Austrian Foreign Minister Sebastian Kurz told a local newspaper that he wants to shut down all Islamic preschools in the country, claiming that they serve as a barrier to the integration of immigrants.
Replying to a question from the Kurier newspaper on whether these schools should be closed, Kurz said, "Of course, we don't need them. There should be no Islamic kindergartens."
Kurz also accused the schools of creating "parallel societies" within Austria.
Professor Ednan Aslan of the University of Vienna told Agence France-Presse that Vienna has around 150 Muslim-education preschools, which teach the Koran in a similar way to how Christian preschools teach the Bible.
The majority of children at the Islamic preschools come from Arab countries and Chechnya.
Vienna has 842 registered preschools, 100 of which are Catholic and 13 Protestant.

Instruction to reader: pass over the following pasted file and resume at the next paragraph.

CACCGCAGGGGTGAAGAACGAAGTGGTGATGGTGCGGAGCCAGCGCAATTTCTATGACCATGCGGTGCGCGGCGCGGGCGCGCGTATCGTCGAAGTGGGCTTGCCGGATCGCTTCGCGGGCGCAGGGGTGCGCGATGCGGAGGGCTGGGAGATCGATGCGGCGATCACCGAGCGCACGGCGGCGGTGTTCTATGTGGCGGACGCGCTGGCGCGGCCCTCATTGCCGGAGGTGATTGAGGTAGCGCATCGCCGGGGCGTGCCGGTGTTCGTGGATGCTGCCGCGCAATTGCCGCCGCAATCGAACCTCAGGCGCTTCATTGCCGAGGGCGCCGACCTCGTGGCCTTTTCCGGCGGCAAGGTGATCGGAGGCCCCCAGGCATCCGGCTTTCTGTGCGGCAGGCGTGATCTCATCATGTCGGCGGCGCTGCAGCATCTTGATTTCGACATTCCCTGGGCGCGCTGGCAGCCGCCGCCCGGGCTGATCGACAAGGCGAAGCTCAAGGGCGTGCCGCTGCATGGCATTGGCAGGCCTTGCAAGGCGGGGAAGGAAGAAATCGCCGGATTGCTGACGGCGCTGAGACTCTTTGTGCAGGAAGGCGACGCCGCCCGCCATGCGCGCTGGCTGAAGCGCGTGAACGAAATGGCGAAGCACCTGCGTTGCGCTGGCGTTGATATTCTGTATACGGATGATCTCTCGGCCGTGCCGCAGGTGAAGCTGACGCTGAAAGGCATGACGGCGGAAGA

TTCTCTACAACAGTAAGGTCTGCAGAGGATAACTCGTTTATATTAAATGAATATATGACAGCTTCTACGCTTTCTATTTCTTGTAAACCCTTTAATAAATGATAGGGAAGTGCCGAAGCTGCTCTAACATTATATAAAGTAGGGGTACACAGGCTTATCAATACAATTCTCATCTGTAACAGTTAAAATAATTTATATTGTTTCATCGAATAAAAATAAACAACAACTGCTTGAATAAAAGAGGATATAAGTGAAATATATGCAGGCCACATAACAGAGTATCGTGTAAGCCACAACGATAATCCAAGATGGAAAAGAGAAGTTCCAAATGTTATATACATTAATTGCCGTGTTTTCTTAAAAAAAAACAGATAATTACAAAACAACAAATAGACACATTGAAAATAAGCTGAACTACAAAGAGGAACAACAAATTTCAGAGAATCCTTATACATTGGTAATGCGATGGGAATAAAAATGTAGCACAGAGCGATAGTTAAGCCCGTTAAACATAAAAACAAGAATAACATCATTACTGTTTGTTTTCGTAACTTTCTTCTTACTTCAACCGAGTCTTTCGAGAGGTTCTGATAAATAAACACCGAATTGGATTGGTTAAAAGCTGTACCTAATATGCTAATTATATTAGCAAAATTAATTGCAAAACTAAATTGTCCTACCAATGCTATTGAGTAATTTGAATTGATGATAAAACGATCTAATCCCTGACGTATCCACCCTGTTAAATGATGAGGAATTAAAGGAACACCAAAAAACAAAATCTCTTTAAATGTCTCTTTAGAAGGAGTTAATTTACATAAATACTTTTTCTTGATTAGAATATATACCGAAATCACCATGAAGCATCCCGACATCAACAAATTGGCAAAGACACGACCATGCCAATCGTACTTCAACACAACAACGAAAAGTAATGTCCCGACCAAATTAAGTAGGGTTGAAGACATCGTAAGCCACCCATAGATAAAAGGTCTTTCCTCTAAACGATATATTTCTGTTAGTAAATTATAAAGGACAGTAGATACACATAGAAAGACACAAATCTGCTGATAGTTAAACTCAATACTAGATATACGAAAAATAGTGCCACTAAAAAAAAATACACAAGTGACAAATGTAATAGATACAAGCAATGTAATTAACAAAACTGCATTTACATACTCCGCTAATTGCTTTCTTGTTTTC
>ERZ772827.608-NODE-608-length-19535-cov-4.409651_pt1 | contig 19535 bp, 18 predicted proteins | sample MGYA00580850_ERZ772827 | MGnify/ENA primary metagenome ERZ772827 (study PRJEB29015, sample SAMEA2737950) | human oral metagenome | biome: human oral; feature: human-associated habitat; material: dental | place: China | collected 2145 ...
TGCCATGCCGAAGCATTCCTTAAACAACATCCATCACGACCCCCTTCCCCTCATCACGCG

Minister Kurz criticized the Islamic preschools for isolating children linguistically and culturally, as well as for taking taxpayer money.
He suggested that raising the language proficiency criteria would force the schools to close, pushing the children into mainstream Austrian schools.
Kurz's comments come in the context of rising anti-immigrant sentiment in the country, with the far-right Freedom Party (FPÖ) being narrowly defeated in Austria's December elections.
Johann Gudenus of the FPÖ has also pushed for all preschools in the capital to be run by the City of Vienna.
FPÖ leader Heinz-Christian Strache has gained support for his Eurosceptic, anti-immigration and anti-Muslim policies, calling for "minus migration" and a ban on "fascistic Islam."